But at the age of five, I still idealize my mother. She's very much alive in my mind, her brilliant blue eyes crinkling at the edges with stress, with exhaustion, with the weight of always being less important than everyone else around her. I think of her when grandma calls me Ellie, and I'm proud that my mother's name lives on as my middle name, my nickname. My young mind wants to be like her, sees the strength, the skill she put into every turn of a wrench, every spot-soldered and wire-wound frontier engine fix that saved a crew and got them all home to their families. In my mind, she's always been a hero, misguided, too passive perhaps, but a hero still. An inspiration, as much as a warning against weakness.

I'm five, and on April 4th, 2293, one month and six days before my sixth birthday, I watch my sixty-seven year old grandmother hobble into our home and bolt the door with shaky hands. She's mud-splashed and bruised, but since my grandfather died, there's rarely been a day that she goes into town when she isn't. Today is different, though. I catch the stagger in her walk, the way she winces as she crosses to the bedroom, pushes the one shell of birdshot she has into her centuries-old, break-action hunting shotgun. There's a rumble on the road, and I run to the window to see if it might be mom. Instead, two men in faded shirts stamped with the logo of the Commonwealth Navy throw open the doors of a sagging, rusted hovertruck. One of them has a baseball bat, yells my grandmother's name.

"Nemea! Fucking clone-spawn bitch!"

"Ellie!" Grandma hisses. She's standing at the door to the bedroom with the shotgun in her hands. There's no fear in her eyes, only fire, only iron. Looking back, I know now that she must have been terrified, that she knew she was stuck between the rage of two racist drunks and the law that would put her in jail for even owning a firearm. "Hide!" She whispers, gesturing toward the bed. Obedient, scared, I nod, dart into the darkness and fold myself up in the dusty clothes and boxes wedged under the mattress.

The men come. They beat on the door. They break windows and hammer on the walls. They stomp around the back garden, leave boot tracks all through the fertile mud. I listen, and while my Grandma Nemea stands silent, wary, the two men shout hate at the house. My grandmother and I stay out of sight, but I never see her set down the shotgun. Even after the men have left, even as the hovertruck rumbles away on struggling, keening suspensor coils, she carries it with her around the house. She holds it while I help her clean the mud and spit off her synthwool cloak. She holds it while she draws water for a stew of vegetables from our garden and meat from the colony market in town. It keeps her company, sits in her lap while we eat, and only at night, when we curl up together in the modest bed we share does she set it beside the nightstand, breathe a heavy sigh.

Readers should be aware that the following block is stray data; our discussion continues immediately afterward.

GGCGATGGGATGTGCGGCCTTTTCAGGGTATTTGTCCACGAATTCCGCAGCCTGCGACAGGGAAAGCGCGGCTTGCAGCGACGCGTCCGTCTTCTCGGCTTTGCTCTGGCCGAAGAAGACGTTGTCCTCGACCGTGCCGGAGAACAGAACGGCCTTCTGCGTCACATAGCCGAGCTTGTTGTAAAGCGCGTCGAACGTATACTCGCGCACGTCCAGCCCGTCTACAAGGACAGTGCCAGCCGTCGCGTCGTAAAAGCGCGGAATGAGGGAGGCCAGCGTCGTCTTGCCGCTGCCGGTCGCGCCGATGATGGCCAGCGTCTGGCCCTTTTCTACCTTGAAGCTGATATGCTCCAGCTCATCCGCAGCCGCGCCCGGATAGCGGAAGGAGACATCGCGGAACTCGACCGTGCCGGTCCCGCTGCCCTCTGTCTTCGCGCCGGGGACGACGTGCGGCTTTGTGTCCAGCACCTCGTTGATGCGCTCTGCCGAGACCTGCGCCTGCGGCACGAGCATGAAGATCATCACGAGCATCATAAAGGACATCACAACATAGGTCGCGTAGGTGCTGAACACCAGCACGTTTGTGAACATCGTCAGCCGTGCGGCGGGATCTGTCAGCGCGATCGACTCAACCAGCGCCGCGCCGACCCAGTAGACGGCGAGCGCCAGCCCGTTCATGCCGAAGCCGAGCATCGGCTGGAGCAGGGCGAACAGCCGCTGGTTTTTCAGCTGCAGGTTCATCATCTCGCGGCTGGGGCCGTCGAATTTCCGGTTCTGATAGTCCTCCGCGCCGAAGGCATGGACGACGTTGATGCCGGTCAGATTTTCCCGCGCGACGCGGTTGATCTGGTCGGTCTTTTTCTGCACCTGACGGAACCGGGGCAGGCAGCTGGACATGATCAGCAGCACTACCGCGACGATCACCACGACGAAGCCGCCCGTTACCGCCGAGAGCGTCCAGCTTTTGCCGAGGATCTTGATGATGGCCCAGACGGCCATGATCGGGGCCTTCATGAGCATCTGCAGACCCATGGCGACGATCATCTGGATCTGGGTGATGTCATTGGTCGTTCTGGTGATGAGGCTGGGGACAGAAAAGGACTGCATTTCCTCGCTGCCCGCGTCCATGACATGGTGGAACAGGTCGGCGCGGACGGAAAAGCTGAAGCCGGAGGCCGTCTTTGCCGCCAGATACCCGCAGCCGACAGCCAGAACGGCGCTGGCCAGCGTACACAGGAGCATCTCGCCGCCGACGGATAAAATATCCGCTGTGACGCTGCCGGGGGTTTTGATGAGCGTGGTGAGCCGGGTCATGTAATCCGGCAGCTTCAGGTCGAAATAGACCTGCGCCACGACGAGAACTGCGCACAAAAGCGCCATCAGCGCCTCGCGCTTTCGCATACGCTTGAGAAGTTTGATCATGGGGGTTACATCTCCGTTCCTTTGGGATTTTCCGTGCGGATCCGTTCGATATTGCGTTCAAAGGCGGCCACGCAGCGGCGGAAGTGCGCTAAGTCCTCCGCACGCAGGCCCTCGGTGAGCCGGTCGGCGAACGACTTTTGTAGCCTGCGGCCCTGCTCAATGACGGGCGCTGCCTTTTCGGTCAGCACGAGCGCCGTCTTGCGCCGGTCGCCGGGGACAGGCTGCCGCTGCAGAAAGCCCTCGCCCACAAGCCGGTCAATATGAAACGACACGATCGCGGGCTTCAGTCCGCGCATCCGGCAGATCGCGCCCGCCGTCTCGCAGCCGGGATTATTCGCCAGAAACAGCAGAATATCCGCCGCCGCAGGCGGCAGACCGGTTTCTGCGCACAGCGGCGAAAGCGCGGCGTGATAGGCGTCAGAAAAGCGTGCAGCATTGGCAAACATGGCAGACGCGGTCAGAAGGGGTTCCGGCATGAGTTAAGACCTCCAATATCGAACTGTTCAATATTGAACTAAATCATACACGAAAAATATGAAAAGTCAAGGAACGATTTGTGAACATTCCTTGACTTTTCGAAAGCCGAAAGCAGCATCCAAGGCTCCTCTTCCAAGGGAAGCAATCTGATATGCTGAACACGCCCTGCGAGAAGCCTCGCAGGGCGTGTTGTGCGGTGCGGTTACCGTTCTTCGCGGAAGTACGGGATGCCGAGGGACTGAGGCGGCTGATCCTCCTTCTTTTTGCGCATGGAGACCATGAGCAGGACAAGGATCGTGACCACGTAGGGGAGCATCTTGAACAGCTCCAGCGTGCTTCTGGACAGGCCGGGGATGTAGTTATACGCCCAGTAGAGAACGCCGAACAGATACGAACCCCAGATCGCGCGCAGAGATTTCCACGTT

It's a scene I see too often growing up. At five, it's the first time I've seen grandma followed home, the first time I've seen her hard-eyed and waiting with her shotgun in her hands, but it won't be the last time. I can't say how many times I lived through scenes like that, how many times we had to patch the sheet plastic that became the norm for our windows because we couldn't afford to replace the glass.

She was tough, my grandmother. She fought as hard as she could, in the ways that she could, but she also knew how fragile our life together was, how easily she could find herself locked up, dead or worse. In the eyes of the law, she was the lowest class of citizen. Marked like a dog, licensed and papered.

But I wasn't, back then. My birth certificate says that I am the child of a previous relationship of my father's. According to the records, I was adopted by way of a marriage that no one bothered to file paperwork on. We were poor because my grandma wanted me to have a future, because she bribed every doctor who tested my blood, who screened my genes for disease markers and corporate tags. In the eyes of the law, I was fully human, but she had to buy that status every step of the way. In the eyes of the law, I was a person, pure and unadulterated by the tampering of man. That was her legacy. That was what allowed me the freedom to fight, to make a difference in all of the ways that I have in the decades since.



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E.S. Wynn is the author of over 70 books.

Stealing Wings: A Novel of the Cygnus War is available in print and digital formats through Thunderune Publishing.


From the back cover:
One of my ancestors was a science experiment. She was cutting edge technology a century and a half ago, but then the world fell apart and she ran away. She ran away, and every child in her line who carries the same genes has had to pay for it in all the years since.


I am one of those children. I have genetically modified ancestry. I can't legally own a gun, can't serve in the military and can't be licensed to fly a starship.


But I do anyway. I do, because so far, no one knows about the GMO in my family tree.


My name is Tessa Ellen Eisenherz. This is my story. This is how I learned to fly. This is how I got involved in The Cygnus War.


This is me, stealing my wings.


Get your copy here: http://www.thunderune.com/2017/09/stealing-wings.html